Paula Deen can learn a thing or two from Kate Christensen’s new book. In addition to offering some healthy recipes, this food-oriented memoir describes its author’s past mistakes with a level of candor the embattled celebrity cook would do well to emulate. Not for Christensen the dreary exclusiveness of racism. Widely traveled, she delights in all she has seen and eaten. Her taste in men, however, is less appealing. But her father planted that poisonous seed. For the last five decades, she has carried this abusive deadbeat’s burdensome memory.
An accomplished novelist, Christensen tells her own story in Blue Plate Special with brio, humor and a lack of self-pity. She opens with a frightening scene: at age 2 she witnessed her father beat her mother. It would not be the last time. But Christensen identified with the victimizer. She renounced her sex. “I tried to be like some idealized version of a guy: tough, impermeable, ambitious, sexually aggressive, and intolerant of weakness and vulnerability, in myself and everyone else.”
Eventually her mother had enough. She took her three daughters and filed for divorce. After a countercultural stint at Berkeley, they moved to red-state Arizona, where Christensen’s mother pursued her Ph.D. As for her father, he mostly disappeared. A civil rights lawyer who degenerated into a drugged-out hippie, he became a casualty of the 1960s.
Without child support, they had to struggle. But they never starved. Christensen’s mother cobbled together palatable meals (“blue-plate specials,” she called them) with what she could afford. Always wanting more, however, Christensen grew obsessed with food. A precocious kid with a passion for books, she made note of what fictional characters were served. In her juvenilia, she rained down manna. “I couldn’t always have what the characters I read about ate, but I could feed my own characters all the things I wasn’t allowed to have.”
Food would continue to play a key role in her work, as well as in her eventful life. Unlike many writers, Christensen didn’t play it safe and take a position in academia. She ventured forth into the world, hungry for experience. As she puts it, “To taste fully is to live fully. And to live fully is to be awake and responsive to complexities and truths — good and terrible, overwhelming and minuscule.”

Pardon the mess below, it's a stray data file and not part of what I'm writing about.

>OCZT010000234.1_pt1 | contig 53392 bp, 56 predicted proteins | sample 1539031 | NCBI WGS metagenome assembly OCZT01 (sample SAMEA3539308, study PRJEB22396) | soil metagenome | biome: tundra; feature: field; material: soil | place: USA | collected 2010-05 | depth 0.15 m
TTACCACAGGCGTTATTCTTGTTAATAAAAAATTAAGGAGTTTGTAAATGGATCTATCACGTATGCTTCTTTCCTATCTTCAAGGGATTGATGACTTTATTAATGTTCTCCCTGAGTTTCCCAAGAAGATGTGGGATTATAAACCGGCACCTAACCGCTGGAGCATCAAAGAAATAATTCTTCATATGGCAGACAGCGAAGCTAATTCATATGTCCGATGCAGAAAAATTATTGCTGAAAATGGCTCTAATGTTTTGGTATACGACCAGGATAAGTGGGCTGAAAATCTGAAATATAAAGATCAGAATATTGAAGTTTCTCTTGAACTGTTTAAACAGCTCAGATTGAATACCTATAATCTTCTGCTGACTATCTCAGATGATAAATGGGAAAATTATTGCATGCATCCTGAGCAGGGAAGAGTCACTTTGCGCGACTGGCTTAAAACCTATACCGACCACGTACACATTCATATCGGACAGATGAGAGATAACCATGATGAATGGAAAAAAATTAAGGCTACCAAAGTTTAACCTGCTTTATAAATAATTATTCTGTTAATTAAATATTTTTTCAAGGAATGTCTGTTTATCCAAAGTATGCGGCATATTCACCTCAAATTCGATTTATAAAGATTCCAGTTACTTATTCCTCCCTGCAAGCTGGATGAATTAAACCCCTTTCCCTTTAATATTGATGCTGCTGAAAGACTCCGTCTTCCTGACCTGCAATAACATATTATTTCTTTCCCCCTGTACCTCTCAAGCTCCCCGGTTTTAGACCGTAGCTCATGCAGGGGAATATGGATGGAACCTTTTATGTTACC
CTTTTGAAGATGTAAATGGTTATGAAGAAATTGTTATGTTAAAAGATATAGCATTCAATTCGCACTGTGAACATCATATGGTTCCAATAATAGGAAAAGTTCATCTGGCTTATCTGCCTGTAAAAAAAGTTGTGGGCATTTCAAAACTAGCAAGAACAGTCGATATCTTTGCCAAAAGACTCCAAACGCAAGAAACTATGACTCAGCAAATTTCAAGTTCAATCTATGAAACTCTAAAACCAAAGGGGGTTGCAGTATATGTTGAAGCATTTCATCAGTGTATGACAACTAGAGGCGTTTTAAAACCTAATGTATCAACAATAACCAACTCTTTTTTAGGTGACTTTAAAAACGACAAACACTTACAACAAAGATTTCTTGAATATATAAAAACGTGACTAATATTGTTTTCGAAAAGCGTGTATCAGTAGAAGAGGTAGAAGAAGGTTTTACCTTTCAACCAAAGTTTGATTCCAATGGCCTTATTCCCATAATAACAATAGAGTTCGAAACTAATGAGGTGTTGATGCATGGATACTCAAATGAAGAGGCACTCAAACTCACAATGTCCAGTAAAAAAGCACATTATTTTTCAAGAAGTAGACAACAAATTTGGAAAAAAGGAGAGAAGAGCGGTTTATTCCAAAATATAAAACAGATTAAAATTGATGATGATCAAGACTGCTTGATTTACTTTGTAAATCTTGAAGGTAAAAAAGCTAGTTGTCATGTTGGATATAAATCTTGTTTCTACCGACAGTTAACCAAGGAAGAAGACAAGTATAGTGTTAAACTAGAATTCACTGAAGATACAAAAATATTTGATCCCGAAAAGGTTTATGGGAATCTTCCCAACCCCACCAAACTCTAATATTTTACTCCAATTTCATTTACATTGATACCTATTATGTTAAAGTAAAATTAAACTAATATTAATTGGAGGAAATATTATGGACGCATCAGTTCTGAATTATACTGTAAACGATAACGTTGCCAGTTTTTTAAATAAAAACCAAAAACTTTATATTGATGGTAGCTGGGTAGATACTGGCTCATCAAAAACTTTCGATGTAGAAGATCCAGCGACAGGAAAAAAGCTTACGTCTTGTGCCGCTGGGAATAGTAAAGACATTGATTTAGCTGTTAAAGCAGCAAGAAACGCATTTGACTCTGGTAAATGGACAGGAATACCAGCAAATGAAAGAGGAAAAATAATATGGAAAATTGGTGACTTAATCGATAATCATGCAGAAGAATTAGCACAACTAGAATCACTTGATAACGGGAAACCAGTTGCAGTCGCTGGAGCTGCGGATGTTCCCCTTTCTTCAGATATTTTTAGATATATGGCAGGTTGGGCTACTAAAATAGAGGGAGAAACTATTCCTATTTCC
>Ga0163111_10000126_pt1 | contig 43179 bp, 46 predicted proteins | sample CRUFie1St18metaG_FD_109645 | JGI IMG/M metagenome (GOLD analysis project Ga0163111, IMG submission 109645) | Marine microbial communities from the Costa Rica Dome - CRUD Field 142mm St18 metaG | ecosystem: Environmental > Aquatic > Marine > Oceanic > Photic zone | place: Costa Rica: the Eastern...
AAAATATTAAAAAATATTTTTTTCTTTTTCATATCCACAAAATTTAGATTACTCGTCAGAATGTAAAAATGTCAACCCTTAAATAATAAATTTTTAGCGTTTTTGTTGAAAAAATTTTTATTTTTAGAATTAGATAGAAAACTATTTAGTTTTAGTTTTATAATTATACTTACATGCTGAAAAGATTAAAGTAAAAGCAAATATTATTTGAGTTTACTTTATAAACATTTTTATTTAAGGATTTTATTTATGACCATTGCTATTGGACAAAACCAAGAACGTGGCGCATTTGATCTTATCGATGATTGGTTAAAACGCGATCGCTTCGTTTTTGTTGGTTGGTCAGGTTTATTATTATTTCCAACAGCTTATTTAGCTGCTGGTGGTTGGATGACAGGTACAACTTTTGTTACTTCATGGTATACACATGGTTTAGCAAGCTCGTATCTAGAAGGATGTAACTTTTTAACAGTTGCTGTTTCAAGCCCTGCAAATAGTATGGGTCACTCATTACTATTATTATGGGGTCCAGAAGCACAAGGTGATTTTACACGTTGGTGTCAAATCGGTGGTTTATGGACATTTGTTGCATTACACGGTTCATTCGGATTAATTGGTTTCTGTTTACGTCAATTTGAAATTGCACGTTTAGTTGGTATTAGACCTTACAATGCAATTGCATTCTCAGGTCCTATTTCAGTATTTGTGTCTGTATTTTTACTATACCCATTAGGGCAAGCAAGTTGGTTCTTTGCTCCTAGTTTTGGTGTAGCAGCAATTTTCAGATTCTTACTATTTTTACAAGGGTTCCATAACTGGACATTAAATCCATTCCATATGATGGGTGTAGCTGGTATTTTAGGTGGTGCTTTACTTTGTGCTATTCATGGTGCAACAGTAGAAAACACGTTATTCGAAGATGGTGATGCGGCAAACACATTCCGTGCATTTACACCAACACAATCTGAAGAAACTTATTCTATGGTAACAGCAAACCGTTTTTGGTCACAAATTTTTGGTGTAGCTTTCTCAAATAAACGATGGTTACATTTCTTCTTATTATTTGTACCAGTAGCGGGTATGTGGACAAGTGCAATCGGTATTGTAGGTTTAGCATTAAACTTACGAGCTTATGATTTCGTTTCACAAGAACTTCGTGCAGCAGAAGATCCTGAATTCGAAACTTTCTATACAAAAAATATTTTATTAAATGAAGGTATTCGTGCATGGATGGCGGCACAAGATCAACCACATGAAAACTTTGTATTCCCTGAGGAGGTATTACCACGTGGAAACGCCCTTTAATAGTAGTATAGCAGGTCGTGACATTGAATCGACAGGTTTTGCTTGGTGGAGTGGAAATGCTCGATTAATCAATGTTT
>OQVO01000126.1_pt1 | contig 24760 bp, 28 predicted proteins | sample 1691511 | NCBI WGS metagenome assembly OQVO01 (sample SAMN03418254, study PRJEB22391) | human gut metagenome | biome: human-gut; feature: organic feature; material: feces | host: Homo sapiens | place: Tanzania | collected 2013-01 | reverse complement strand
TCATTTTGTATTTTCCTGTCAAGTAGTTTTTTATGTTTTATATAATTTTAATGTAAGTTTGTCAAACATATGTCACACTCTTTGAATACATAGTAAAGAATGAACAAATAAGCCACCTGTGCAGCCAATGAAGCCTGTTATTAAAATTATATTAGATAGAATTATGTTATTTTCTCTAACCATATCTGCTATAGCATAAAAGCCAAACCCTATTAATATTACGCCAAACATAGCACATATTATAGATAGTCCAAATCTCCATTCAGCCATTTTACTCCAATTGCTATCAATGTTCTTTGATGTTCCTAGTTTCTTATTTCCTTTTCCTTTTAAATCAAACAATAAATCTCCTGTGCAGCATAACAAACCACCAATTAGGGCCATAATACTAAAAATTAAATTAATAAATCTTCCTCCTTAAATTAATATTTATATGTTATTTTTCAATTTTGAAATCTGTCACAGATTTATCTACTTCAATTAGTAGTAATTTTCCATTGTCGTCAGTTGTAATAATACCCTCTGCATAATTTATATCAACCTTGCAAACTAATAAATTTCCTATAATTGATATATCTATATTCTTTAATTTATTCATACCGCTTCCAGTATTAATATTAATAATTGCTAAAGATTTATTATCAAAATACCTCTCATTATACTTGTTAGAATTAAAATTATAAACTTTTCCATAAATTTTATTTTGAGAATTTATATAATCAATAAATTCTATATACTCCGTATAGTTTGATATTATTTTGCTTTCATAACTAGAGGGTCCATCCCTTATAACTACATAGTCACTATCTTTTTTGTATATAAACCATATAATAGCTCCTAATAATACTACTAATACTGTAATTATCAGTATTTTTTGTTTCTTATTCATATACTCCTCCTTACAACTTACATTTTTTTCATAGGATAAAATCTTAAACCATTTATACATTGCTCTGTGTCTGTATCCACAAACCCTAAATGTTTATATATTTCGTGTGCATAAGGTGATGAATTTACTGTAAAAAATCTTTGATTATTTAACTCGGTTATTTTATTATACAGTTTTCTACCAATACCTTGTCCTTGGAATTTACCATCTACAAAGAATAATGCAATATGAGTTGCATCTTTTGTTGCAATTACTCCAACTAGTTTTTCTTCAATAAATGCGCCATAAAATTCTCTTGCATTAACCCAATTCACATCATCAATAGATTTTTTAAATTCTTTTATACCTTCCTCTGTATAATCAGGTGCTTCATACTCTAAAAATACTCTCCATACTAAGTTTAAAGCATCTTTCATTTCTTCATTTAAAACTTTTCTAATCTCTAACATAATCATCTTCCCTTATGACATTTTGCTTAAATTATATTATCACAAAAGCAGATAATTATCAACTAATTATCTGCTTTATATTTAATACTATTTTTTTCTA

One terrible truth is her repeated abuse by a deceptively friendly teacher. “He smelled of mint, the most sinister child-molester smell possible.” She falls into a depression, gains a lot of weight. But she pulls out of it and gets an au pair job at a French chateau. She hitchhikes to Switzerland, goes on a chaste camping trip with two male friends to Italy and the Middle East. In Paris, she fights off a would-be rapist. When she returns home, she attends college in Oregon, where she has several erratic love affairs, a pattern that will continue when she transfers to the Iowa Writers’ Workshop.
The chapter on Iowa may disillusion MFA wannabes. The legendary creative writing program is depicted as a cold, cliquish place, where female students are given short shrift by macho-minded professors (Christensen has nothing but praise, however, for the great Allan Gurganus). Lonely and sad, Christensen seeks strange comfort in a quasi-sadomasochistic relationship with an emotionally unsupportive (and somewhat kinky) poet.
After Iowa, she moves to New York City, where she drifts. Every night is a party. She sleeps around, develops a drinking problem. “At twenty-nine, I was like a street dog: undernourished, skittish, unsure of how to behave.” She no longer speaks to her mother or her sisters, one of whom belongs to a Christian cult in Australia (from which she will later escape).
But again, Christensen saves herself. She begins a novel and marries someone who knows his way around the kitchen. It lasts 14 years, during which she finally gets published (a late bloomer, she does not achieve real recognition until her 40s). She mends fences with her family. Following the collapse of her marriage, she goes through another rough patch. But lo and behold, she meets a younger fellow (19 years, to be exact), and while others may roll their eyes and growl like cougars, their relationship is still going strong.
An extraordinary woman who has overcome difficult obstacles, some of which were admittedly self-imposed, Christensen has penned an inspiring and refreshing memoir that should whet the reader’s appetite to seek out the rest of her oeuvre.
Ariel Gonzalez teaches English at Miami Dade College.